In Rotherham for the last 4 years we have created a process linking and flowing information between the council and community childrens services. Also also gives visibility to A+E GP's and OOH staff.Happy to share the work we have done linking Swift and SystmOne. Clinicans love it as safeguading flag and information visible for all.
Not contact pointCertaCitrus 47 weeks ago
The central databases for CHSP (Child Health Systems Programme) and SNS (Special Needs System) in Scotland have similarities to this CP database.
I wouldn't consider this an IT system, more an information system with large parts relying pre printed paper forms (for HCP's). It had central database problems as mentioned earlier on this thread (the board I was with, developed a portal within the PAS to make this information available to clinicians).
The clinical information content seemed quite detailed.
(As an IT person I would have liked to have seen the data capture forms incorporated into the PAS/EPR and the data/information/correspondence distributed via clinically coded CDA......)
plain old telephonedesperado 48 weeks ago
Linda, yes we have in that we had a discussion with the child protection leads, agreed that any flag is fallable, and that the clinician should rely on their own training, judgement and suspicions, and that they know the relevant phone numbers of the several social services departments in and out of hours, who hold the master protection details.
For a working system you don't always need to implement IT, and whilst I was offering to try and link 'alerts' between systems, that was not felt to be bullet-proof. The history of numbers of relevant visits was considered a useful nugget to aid their thought processes.
Bite size chunks...Phoenix 48 weeks ago
Just back from the Christmas and New Year break and catching up fast with news and developments.
First of all can I wish all at EHI and readers a Happy New Year and very best wishes for 2013. Can I also thank EHI for an excellent service during 2012 and I look forward to a continuation of this during 2013.
One item particularly caught my attention over the Christmas and New Year break and that was in relation to a %u21Cnew Child Abuse alert system for Hospitals%u21D. I was left pondering the announcement on the day and immediate thoughts were how are %u21Cwe%u21D going to be able to do this given the state of technology and development at this time? My next thoughts turned to Victoria Climbe and some work I did with various agencies post the Lord Laming report%u226and then to the aborted Contact Point project. Some excellent work undertaken over the past 10 years but sadly little progress. This is by no means an easy problem to solve.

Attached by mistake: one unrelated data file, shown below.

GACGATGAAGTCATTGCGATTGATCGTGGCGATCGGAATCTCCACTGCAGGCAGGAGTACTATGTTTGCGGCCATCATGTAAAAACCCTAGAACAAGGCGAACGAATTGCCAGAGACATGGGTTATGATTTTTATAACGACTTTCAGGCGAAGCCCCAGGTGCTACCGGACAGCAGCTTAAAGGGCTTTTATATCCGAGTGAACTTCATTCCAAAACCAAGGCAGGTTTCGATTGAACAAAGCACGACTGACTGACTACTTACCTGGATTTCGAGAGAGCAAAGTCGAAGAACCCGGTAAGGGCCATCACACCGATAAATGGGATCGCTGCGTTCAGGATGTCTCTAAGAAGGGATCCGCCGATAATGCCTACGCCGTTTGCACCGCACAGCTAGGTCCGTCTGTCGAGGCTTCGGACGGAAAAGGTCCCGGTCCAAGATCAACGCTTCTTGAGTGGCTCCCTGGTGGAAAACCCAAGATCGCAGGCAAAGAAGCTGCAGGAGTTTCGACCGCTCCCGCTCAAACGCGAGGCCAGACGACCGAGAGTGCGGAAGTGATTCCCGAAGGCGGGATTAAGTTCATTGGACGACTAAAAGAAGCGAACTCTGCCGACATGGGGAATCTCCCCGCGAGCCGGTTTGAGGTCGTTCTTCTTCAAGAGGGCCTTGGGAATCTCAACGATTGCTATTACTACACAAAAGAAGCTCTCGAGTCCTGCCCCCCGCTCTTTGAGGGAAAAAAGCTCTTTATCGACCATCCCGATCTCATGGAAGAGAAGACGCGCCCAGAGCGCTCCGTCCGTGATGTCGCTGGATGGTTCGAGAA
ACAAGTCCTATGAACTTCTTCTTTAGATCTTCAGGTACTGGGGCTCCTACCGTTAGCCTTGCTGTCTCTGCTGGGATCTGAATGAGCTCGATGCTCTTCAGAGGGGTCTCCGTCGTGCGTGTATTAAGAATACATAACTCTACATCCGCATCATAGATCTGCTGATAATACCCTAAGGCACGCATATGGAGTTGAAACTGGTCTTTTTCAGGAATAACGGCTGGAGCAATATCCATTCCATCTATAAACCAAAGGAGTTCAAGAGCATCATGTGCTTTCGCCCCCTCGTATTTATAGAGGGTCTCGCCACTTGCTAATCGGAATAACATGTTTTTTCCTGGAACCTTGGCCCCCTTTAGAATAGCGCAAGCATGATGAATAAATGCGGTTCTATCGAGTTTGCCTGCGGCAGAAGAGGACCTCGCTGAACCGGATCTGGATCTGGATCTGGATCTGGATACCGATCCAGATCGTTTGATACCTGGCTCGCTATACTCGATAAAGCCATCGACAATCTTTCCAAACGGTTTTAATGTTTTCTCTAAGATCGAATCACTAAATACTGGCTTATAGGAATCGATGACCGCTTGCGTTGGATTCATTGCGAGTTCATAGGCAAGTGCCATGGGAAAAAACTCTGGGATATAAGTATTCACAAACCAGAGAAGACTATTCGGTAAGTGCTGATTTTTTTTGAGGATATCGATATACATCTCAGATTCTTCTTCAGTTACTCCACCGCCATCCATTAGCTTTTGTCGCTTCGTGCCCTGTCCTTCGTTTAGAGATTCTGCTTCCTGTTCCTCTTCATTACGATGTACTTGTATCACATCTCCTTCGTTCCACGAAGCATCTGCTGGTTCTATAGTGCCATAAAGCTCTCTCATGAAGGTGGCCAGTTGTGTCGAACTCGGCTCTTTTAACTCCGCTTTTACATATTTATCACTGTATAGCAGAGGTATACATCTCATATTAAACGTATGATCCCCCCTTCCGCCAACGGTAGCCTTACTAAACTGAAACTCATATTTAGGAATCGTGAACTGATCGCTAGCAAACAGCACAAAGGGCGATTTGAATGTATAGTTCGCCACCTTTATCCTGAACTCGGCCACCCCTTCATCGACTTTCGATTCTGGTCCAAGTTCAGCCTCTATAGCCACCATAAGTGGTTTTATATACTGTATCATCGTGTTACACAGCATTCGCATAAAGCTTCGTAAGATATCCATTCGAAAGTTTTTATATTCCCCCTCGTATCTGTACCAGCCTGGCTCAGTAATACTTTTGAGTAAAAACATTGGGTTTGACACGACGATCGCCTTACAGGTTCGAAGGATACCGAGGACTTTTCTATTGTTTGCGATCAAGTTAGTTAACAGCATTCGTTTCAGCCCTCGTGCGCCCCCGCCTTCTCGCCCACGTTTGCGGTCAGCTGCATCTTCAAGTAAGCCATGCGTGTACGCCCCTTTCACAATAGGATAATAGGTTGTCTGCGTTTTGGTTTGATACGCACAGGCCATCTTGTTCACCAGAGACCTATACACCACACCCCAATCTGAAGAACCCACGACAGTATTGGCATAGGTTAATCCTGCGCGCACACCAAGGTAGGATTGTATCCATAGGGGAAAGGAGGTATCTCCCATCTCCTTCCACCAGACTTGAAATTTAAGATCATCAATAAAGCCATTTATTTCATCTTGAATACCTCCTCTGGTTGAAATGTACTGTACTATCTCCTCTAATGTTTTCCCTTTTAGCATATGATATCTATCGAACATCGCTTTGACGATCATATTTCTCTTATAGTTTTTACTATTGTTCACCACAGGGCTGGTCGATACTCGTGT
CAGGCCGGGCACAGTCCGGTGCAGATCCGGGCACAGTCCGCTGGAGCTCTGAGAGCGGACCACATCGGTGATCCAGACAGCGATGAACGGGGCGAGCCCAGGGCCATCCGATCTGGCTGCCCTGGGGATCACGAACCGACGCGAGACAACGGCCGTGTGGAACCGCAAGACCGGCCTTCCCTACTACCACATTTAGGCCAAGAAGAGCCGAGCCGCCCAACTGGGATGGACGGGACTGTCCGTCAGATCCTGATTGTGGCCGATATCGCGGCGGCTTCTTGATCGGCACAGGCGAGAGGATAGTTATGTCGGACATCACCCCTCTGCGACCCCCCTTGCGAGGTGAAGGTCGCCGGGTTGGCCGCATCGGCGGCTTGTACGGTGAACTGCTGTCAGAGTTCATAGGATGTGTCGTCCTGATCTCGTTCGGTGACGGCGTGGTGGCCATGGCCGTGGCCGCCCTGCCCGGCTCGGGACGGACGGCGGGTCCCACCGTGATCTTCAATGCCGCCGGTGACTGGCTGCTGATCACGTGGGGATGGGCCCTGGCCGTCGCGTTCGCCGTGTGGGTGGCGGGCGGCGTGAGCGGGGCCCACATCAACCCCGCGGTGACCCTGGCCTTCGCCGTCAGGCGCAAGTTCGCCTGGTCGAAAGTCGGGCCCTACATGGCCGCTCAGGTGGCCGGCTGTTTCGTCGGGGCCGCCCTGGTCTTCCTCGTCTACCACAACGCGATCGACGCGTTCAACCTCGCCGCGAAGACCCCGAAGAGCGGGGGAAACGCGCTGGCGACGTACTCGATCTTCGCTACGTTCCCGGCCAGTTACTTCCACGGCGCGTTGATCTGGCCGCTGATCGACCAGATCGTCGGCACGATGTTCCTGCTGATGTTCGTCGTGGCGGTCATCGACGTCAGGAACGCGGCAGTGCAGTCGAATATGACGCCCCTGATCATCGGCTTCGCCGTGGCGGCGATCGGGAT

This morning I turned to the DH press release for further information. Alas the press release was understandably vague in terms of how this is to be achieved by 2015. I then turned to EHI for further insight and I have to say this has generated some really interesting comment. Most of this is good and positive but as one commentator notes %u21Cthere are still those who will be negative on any attempts to do positive work in this area%u21D. And let%u219s be honest, there is a crying need for positive and successful work in this area. Of that I am sure we all agree.
I then revisited the DH press release and specifically noted the following:
Doctors and nurses using the system, known as %u218Child Protection %u213 Information System%u219, in emergency departments or urgent care centres will be able to see if the children they treat:
%u222 are subject to a child protection plan or being looked after by the local authority
%u222 have frequently attended emergency departments or urgent care centres over a period of time
So is this the core of the %u218brief%u219? Are we specifically talking about Children who are currently the subject of a Child Protection Plan? If so this task is made somewhat easier by the very nature of the defined population. The NSPCC last reported that there were 42,850 children in England who were on such a plan (March 2012).
So maybe the answer to the seemingly huge task is to take bite size chunks and start with this group of vulnerable children. Local Authorities maintain these %u218registers%u219 and this information is shared with the NHS. What we need is an immediate National system for holding such a flag and for staff in emergency departments or urgent care centres to have access to and to use this system. This would at least be a start.